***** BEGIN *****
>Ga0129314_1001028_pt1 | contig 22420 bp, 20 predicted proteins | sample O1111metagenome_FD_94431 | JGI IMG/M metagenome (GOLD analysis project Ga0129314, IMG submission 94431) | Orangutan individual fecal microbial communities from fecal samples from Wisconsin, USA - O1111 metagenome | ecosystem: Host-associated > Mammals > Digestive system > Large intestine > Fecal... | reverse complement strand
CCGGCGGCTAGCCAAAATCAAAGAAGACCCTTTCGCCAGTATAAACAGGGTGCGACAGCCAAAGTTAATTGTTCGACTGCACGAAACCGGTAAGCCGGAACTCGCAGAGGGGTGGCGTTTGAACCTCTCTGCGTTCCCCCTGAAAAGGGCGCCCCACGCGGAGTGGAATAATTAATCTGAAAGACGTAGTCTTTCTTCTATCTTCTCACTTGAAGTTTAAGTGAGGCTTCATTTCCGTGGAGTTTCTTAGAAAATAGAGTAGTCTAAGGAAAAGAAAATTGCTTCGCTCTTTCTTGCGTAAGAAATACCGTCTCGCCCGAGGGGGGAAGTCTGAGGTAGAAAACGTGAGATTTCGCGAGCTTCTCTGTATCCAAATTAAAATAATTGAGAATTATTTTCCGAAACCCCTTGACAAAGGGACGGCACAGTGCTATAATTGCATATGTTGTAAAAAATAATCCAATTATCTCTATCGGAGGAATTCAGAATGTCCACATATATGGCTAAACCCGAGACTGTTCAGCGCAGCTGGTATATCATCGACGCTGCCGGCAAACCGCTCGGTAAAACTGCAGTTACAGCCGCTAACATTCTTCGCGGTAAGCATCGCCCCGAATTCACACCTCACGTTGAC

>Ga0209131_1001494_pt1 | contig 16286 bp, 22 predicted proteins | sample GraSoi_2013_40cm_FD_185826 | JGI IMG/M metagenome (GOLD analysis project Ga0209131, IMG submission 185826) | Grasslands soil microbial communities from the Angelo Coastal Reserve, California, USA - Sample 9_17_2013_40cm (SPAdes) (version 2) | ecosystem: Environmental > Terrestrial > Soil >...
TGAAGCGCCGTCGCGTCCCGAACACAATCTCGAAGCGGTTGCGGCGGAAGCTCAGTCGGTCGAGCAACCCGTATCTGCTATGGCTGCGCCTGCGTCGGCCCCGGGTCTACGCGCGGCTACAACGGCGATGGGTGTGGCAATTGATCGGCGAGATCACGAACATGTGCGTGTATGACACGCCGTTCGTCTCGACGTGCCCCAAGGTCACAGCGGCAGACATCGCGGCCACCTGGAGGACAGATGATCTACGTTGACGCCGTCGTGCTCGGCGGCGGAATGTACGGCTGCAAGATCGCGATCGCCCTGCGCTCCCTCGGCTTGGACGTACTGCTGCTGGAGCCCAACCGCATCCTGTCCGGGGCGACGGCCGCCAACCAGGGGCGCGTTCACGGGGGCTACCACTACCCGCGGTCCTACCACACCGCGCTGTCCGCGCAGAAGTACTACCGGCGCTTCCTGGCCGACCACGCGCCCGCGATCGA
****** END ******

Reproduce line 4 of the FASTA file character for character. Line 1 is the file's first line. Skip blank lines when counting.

TGAAGCGCCGTCGCGTCCCGAACACAATCTCGAAGCGGTTGCGGCGGAAGCTCAGTCGGTCGAGCAACCCGTATCTGCTATGGCTGCGCCTGCGTCGGCCCCGGGTCTACGCGCGGCTACAACGGCGATGGGTGTGGCAATTGATCGGCGAGATCACGAACATGTGCGTGTATGACACGCCGTTCGTCTCGACGTGCCCCAAGGTCACAGCGGCAGACATCGCGGCCACCTGGAGGACAGATGATCTACGTTGACGCCGTCGTGCTCGGCGGCGGAATGTACGGCTGCAAGATCGCGATCGCCCTGCGCTCCCTCGGCTTGGACGTACTGCTGCTGGAGCCCAACCGCATCCTGTCCGGGGCGACGGCCGCCAACCAGGGGCGCGTTCACGGGGGCTACCACTACCCGCGGTCCTACCACACCGCGCTGTCCGCGCAGAAGTACTACCGGCGCTTCCTGGCCGACCACGCGCCCGCGATCGA